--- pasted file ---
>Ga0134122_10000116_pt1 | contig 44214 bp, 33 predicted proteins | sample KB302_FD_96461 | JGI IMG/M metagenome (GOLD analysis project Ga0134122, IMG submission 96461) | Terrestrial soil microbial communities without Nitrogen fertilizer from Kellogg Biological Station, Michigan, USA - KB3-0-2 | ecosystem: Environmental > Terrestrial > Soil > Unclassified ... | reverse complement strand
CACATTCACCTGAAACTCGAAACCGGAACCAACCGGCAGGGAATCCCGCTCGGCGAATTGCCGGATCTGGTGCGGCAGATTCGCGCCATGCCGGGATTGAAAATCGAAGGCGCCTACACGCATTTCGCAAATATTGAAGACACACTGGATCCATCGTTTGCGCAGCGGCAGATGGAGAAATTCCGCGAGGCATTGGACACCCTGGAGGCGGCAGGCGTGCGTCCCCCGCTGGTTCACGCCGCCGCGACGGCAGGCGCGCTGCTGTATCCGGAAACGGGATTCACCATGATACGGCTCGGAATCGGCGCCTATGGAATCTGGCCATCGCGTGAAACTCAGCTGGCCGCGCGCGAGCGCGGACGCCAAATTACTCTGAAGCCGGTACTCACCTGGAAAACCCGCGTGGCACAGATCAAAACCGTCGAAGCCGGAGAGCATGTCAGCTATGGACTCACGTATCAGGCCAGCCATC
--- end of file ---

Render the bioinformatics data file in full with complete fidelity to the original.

>Ga0134122_10000116_pt1 | contig 44214 bp, 33 predicted proteins | sample KB302_FD_96461 | JGI IMG/M metagenome (GOLD analysis project Ga0134122, IMG submission 96461) | Terrestrial soil microbial communities without Nitrogen fertilizer from Kellogg Biological Station, Michigan, USA - KB3-0-2 | ecosystem: Environmental > Terrestrial > Soil > Unclassified ... | reverse complement strand
CACATTCACCTGAAACTCGAAACCGGAACCAACCGGCAGGGAATCCCGCTCGGCGAATTGCCGGATCTGGTGCGGCAGATTCGCGCCATGCCGGGATTGAAAATCGAAGGCGCCTACACGCATTTCGCAAATATTGAAGACACACTGGATCCATCGTTTGCGCAGCGGCAGATGGAGAAATTCCGCGAGGCATTGGACACCCTGGAGGCGGCAGGCGTGCGTCCCCCGCTGGTTCACGCCGCCGCGACGGCAGGCGCGCTGCTGTATCCGGAAACGGGATTCACCATGATACGGCTCGGAATCGGCGCCTATGGAATCTGGCCATCGCGTGAAACTCAGCTGGCCGCGCGCGAGCGCGGACGCCAAATTACTCTGAAGCCGGTACTCACCTGGAAAACCCGCGTGGCACAGATCAAAACCGTCGAAGCCGGAGAGCATGTCAGCTATGGACTCACGTATCAGGCCAGCCATC